Dance theater remains a thriving genre in Bay Area performance. To call it a subgenre of one or the other just doesn't allow due respect for offerings by the likes of Jess Curtis, Joe Goode, inkBoat, Rebecca Salzer, and Deborah Slater. Erika Chong Shuch's ESP Project, the resident company at Intersection for the Arts, is among the leaders in this field. Read more »
REVIEW I confess: despite having a disproportionate appetite for '60s leftovers from the children of Coca-Cola and Marx to the Mamas and the Papas, I eat it all up I've felt my enthusiasm flagging in the past couple of weeks. Is it Summer of Love indolence? Brightblack ballyhoo? Regardless, what a stirring relief to come upon "American Dirge," a solo show at Tartine Bakery spotlighting the charmed collages of local up-and-comer Ryan Coffey. Read more »
Sol Niger ("Black sun" in Latin) sounds like a contradiction. Not that choreographertheater maven Keith Hennessy is uncomfortable with oppositional thinking. But if you've ever experienced the gray-on-gray blanket that a solar eclipse throws over the world, you'll understand the appropriateness of the title of Hennessy's most recent work.
With a Bay Area premiere run kicking off Sept. Read more »
The word musical normally connotes light fare. But in its latest Broadway reincarnation, Sweeney Todd: The Demon Barber of Fleet Street lends, in addition to bravura performances, a bracingly morbid bite to American Conservatory Theater's new season.
Of course, that doesn't stop Sweeney from delivering vigorous entertainment. Director-designer John Doyle's attractively reconceived, Tony Awardwinning revival of the groundbreaking Stephen Sondheim musical serves up a theatrical feast from, yes, soup to nuts. Read more »
REVIEW Sixteen minutes with Lars Laumann? Well, I didn't say no, and discovered that his video Morrissey Foretelling the Death of Diana is as uncanny as its title is ludicrous. This present-day conspiratorial artifact makes a Smiths devotee feel like Jim Garrison during a virgin viewing of the Zapruder film. Read more »
CULT FILM "WAAAR-ee-erzzz come out to PLAAY-ee-ay!" This catchphrase, first spoken in an annoyingly unforgettable singsong (and supposedly improvised) by actor David Patrick Kelly, has infiltrated pop culture to the extent that it's been sampled or mimicked by musicians from Twisted Sister to the Wu-Tang Clan to the Offspring. If you don't know how could you not? it's from The Warriors, Walter Hill's 1979 urban action joyride. Read more »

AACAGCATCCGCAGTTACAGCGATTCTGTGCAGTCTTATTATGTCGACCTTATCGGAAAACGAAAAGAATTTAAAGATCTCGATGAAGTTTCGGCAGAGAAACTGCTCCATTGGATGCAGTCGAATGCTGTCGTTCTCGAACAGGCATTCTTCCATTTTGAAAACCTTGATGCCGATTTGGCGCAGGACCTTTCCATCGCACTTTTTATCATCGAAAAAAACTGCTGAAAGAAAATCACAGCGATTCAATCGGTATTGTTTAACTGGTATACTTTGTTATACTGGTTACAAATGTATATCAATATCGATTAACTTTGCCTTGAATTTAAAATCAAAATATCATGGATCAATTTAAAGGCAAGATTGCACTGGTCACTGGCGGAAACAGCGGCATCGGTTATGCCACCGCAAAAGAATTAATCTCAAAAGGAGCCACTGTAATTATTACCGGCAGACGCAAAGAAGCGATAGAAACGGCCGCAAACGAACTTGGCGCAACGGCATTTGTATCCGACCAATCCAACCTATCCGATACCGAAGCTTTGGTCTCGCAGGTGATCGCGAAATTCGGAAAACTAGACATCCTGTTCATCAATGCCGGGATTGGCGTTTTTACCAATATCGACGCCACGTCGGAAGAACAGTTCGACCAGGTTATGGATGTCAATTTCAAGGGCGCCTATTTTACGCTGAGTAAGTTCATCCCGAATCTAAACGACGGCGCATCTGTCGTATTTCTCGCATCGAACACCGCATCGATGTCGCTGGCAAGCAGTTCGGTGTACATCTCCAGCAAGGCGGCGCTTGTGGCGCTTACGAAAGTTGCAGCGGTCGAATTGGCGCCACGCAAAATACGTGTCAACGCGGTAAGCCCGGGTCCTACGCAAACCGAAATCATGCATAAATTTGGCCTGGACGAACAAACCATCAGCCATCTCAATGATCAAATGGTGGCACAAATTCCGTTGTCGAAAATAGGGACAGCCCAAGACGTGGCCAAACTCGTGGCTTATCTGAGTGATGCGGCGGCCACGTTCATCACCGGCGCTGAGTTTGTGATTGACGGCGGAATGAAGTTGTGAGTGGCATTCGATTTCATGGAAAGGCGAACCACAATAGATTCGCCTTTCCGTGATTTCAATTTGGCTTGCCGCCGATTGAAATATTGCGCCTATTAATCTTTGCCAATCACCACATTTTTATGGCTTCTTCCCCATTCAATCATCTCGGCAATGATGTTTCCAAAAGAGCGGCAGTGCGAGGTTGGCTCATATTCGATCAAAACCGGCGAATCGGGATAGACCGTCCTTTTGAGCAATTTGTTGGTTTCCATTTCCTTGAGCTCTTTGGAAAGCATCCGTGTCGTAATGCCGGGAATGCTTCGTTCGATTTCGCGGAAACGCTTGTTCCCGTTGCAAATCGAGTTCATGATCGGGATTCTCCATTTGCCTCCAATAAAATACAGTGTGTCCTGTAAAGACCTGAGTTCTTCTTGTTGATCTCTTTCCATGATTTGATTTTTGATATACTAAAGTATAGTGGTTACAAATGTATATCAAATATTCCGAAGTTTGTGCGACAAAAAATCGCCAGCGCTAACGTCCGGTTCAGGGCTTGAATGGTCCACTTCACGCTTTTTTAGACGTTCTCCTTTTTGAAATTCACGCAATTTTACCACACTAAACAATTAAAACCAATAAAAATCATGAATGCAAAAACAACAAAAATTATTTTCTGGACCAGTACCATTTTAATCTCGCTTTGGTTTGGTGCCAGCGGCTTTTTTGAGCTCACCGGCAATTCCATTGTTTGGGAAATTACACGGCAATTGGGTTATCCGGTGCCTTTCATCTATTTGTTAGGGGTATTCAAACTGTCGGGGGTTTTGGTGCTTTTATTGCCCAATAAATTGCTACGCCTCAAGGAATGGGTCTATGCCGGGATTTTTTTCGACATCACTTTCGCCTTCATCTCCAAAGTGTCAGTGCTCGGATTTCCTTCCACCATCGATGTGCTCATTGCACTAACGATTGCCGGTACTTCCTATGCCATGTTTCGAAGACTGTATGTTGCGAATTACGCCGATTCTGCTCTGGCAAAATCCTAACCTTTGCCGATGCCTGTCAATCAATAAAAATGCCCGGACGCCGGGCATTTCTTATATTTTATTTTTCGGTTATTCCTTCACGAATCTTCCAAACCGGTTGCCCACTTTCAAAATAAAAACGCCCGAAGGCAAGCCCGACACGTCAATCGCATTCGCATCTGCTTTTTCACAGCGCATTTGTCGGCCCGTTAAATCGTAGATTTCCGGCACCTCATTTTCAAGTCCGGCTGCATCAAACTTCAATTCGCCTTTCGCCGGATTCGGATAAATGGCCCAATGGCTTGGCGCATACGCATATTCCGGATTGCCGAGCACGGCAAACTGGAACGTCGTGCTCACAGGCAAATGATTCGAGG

FESTIVAL REPORT Leave it to me to pack as much violence as possible into my first days at the Toronto International Film Festival. (And that's with only having seen one entry in the horror-heavy Midnight Madness series.) In Spanish spookfest The Orphanage featuring a Poltergeist shout-out for Zelda Rubenstein fans fingers are slammed in doors, limbs are snapped, and a few unfortunate, uh, accidents occur. Jodie Foster goes aggro with a cause in The Brave One, poppin' pricks with a pistol (and other handy tools). Read more »
PREVIEW If you didn't experience The Weather Project, Icelandic artist Olafur Eliasson's 2003 installation in London's Tate Modern, chances are you've seen images of it in any number of nonart publications or photo blogs. The piece a dramatic emulation of an amber sun's atmosphere, created with such simple elements as a bank of lights and a mirrored ceiling reportedly attracted two million visitors, many of them repeat customers, who sprawled on the public floor, pondered their reflections on the ceiling, and basked in the glow. Read more »
The San Francisco Fringe Festival, second oldest in the United States, is a full-blown teenager this year and intends, by the look of its sneak preview, to act its age. Sixteen candles equal roughly 500 performances from 100 acts reliably ranging all over the place from an ex-Christian throwing down (Jesus Rant) to a two-woman portrait of transgressing poet Anne Sexton (Her Kind) to a new musical ("RM3") set inside a Southern Congressional campaign that incorporates songs by Ben Folds. Read more »
Christy Funsch is tiny, but she commands attention. During a run-through of her solo dance in the upcoming To Mifune, she filled CounterPULSE's stage with a torrent of lanky, highly detailed movements, out of which tumbled a recognizable character not unlike the breeches-hoisting heroine in Agnes de Mille's Rodeo. But Funsch's cowgirl isn't heading for a hoedown; her eyes are set on loftier horizons. Read more »